What is CCD?

CCD stands for Charge Coupled device. A CCD camera consists mainly of a silicon chip that collects electrons which are excited into the conduction band. In other words, light from the object being imaged interacts with the silicon, thereby releasing electrons which are collected in pixels, and then read out to a computer.

The common analogy is that of a square array of buckets that collect rain during a rain storm. Then after the storm is over the buckets are emptied into a big tank, from which we can “see” the storm. We can think of the pixels of a chip as the buckets, and the computer as the tank.

When all the pixels are emptied to the computer, the computer displays a digital image of each of the pixels and the amount of light each collected, this produces a grayscale image of the object in the field of view of the telescope. This is the basic operation of a CCD camera.

How Does Noise Affect CCD Cameras?

Another important aspect to CCD cameras is noise. Noise is any signal that is not generated from the object being imaged. An example of noise is heat generated electrons. Such heat generated electrons can be reduced by cooling the chip, which the camera controls do electronically.

Of course, sometimes here in Minnesota during the winter, one might find the camera actually trying to raise it’s temperature to the set temperature. Noise is also reduced by processing the final image with other correction images such as dark frames and flat fields.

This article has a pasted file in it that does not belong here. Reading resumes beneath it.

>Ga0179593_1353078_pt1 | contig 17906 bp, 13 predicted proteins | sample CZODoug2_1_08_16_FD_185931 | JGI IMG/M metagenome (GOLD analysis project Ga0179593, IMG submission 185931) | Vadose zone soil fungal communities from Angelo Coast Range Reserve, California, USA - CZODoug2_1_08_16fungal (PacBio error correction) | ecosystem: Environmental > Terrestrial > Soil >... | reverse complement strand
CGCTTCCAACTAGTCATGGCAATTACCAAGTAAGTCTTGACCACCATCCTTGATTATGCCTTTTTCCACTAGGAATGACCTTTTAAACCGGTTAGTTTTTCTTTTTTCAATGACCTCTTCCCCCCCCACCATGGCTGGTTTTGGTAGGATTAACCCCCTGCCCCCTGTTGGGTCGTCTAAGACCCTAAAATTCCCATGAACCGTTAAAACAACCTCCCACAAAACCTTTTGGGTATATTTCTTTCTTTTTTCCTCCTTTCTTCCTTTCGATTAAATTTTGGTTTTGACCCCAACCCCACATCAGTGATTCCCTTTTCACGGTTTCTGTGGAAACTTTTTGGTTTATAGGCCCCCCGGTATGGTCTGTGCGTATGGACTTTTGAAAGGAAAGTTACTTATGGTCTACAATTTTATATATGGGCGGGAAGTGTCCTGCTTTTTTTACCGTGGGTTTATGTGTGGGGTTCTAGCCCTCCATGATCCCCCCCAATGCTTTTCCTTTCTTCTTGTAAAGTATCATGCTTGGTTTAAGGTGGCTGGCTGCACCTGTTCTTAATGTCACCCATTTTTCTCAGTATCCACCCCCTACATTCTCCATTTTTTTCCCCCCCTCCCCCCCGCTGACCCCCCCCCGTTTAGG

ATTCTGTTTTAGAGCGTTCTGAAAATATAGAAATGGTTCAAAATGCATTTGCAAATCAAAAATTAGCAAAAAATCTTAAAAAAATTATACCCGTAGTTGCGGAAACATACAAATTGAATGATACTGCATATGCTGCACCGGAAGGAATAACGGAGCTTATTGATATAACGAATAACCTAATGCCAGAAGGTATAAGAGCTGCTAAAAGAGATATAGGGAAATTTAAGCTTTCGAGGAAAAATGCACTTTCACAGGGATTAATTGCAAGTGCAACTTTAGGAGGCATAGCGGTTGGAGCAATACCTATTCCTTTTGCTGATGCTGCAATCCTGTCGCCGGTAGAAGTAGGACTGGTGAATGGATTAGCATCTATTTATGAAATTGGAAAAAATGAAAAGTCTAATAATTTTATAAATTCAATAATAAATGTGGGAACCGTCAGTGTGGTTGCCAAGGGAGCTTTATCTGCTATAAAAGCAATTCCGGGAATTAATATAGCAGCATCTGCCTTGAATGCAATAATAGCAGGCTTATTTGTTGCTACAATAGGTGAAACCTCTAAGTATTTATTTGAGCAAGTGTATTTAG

CCD Through History

CCD’s were developed in the late 1970s. Then during the 80s major observatories began using CCD’s for imaging. Now it is possible for many small observatories and amateurs to buy a CCD camera and take their own images.

Though CCD’s have not replaced regular astrophotography by any means, they do have many advantages. The main advantage of CCD’s is that they have a linear response to light which is in contrast to the non-linear response of photographic emulsions. Thus, it is possible to tell from an image how many electrons and thus photons were collected in each pixel.

This allows one to do such things as photometry or astrometry straight from a CCD image. Also, since CCD’s produce digital information, images need not be developed; they can be stored, displayed, and manipulated on any omputer with the right software. One can even make color images by taking images through red, green, and blue filters and then combining the images.

Another advantage of CCD cameras is that they have greater efficency than cameras using film, and therefore less time is required to take a picture using a CCD camera. One drawback, however, is that the field of view of a CCD chip is much smaller than that of a traditional camera. Though not the all around perfect detector, CCD’s have made a major contribution to the astronomical world and will undoubtedly continue to play an important role in this field in the future.


The following pages detail the basic images encountered when working with CCD cameras.